The Future of GTK+

in code on (#3Q6)
story imageOnce hailed as the most free and widest used X toolkit, the future of GTK+ now looks dire. The gnome developers have essentially highjacked the latest version, GTK3, and are actively destroying all ability of non-gnome users from using this once popular toolkit. I find this very unsettling, as I have developed a number of my own desktop applications using GTK+ through all three of its major versions. I've always preferred GTK over QT, but with some of the recent changes, I'm starting to change my mind.

Of course, I'm hardly alone in this opinion as many other projects have abandoned GTK in the recent months. Take Audacious, for example. This GTK music player has had increasing troubles with the gnome developers screwing things up. So many troubles that they are now planning on switching toolkits rather than further deal with the upstream management. Although they had a functional GTK3 port, they've officially reverted back to GTK2 until they can properly refactor their entire program into QT.

I've been a happy user of the XFCE desktop environment for the last few years. This light and easy to use UI gets out of the way and just plain works. However, the interface toolkit of XFCE is tied to GTK2 and its authors have no clear upgrade path. A similar project, LXDE, has also seen the writing on the wall and are well into a rewrite project that switches their preferred toolkit from GTK to QT.

Although the “G” in GTK stands for “GIMP” this popular image manipulation program has yet to release a GTK3 version. Even Linus Torvalds' own pet project, Subsurface, has recently abandoned GTK for QT. Is the future of GTK+ programs doomed? Can a revival project, such as Mate, takeover maintenance of the GTK toolkit for the rest of us? (let the gnome people screw up their own fork)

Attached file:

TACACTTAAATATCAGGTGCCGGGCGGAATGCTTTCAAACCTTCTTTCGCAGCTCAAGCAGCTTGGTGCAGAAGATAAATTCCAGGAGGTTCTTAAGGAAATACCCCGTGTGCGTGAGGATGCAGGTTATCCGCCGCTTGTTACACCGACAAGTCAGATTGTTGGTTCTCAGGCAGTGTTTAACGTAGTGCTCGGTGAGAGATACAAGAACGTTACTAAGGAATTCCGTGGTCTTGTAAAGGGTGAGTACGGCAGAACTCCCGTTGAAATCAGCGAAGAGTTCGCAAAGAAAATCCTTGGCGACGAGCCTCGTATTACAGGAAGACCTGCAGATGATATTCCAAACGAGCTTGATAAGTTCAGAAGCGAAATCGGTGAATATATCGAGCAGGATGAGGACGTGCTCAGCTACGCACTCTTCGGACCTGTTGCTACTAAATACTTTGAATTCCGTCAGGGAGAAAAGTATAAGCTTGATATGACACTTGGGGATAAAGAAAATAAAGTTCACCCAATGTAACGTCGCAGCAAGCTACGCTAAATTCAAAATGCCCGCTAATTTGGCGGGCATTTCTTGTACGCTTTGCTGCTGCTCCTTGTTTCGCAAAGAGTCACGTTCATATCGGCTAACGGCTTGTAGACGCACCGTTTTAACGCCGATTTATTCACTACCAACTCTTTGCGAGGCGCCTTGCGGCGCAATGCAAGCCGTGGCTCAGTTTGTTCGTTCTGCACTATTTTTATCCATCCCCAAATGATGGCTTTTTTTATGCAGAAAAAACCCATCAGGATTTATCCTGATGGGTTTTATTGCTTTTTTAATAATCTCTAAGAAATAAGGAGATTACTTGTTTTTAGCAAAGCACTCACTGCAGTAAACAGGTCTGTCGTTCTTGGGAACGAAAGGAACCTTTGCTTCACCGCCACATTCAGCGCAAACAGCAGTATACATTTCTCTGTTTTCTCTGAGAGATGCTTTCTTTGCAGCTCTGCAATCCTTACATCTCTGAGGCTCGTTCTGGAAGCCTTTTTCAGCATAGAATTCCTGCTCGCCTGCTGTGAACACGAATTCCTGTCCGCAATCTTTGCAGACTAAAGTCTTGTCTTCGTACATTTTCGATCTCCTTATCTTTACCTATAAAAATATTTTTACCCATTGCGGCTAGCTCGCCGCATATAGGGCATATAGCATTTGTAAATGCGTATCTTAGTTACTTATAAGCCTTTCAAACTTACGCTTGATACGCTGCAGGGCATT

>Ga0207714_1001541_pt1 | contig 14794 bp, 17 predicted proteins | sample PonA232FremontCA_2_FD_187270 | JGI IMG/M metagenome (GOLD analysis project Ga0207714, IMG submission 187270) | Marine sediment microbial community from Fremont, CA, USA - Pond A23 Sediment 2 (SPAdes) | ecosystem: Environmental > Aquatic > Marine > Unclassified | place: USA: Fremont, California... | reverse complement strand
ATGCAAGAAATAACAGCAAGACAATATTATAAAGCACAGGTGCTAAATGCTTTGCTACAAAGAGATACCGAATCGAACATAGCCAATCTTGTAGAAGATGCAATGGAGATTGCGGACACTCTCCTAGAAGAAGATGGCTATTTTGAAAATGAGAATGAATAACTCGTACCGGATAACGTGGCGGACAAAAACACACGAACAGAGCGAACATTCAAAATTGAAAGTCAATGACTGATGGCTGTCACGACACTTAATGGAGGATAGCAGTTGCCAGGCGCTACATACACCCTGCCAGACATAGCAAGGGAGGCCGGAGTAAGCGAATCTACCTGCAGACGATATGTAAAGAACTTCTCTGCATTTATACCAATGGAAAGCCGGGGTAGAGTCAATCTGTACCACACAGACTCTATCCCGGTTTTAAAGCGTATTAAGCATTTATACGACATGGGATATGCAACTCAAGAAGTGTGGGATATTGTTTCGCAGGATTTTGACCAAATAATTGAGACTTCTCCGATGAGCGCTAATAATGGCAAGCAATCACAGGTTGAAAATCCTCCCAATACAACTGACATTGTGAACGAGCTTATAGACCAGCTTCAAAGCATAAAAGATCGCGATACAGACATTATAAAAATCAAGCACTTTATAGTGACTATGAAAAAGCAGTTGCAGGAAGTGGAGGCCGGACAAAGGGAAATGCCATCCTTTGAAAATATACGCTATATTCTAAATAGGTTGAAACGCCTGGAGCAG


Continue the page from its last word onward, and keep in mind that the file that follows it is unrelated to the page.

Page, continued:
Re: KDE / Qt Always Better (Score: 1)

by on 2014-07-10 01:18 (#2E1)

To me it looked like GNOME2 had better polish in both themes and apps, while KDE3 had better underlying tech (Qt, KIO, DCOP, KParts etc). It would probably be less of an effort for GTK theme writers to build a good looking Qt theme than to keep a themable GTK library alive, since the GNOME3 developers seem hostile to the very idea of theming the desktop.

I don't think the GNOME3 developers are necessarily wrong: you can't have a highly customizable desktop that also provides a consistent and instantly recognizable look and feel. KDE chose customization and accepted that not every combination of settings works equally well and that every distro's and person's KDE desktop looks and feels slightly different. GNOME3 seems to choose the other option, but doesn't go all the way and keeps a bit of customization limping along. In my opinion it would be better for everyone involved if they would just cut out the theming functionality altogether: the GNOME devs get to build their single consistent user experience while the theme authors would be spared the frustration of their themes being broken in every new GTK release.
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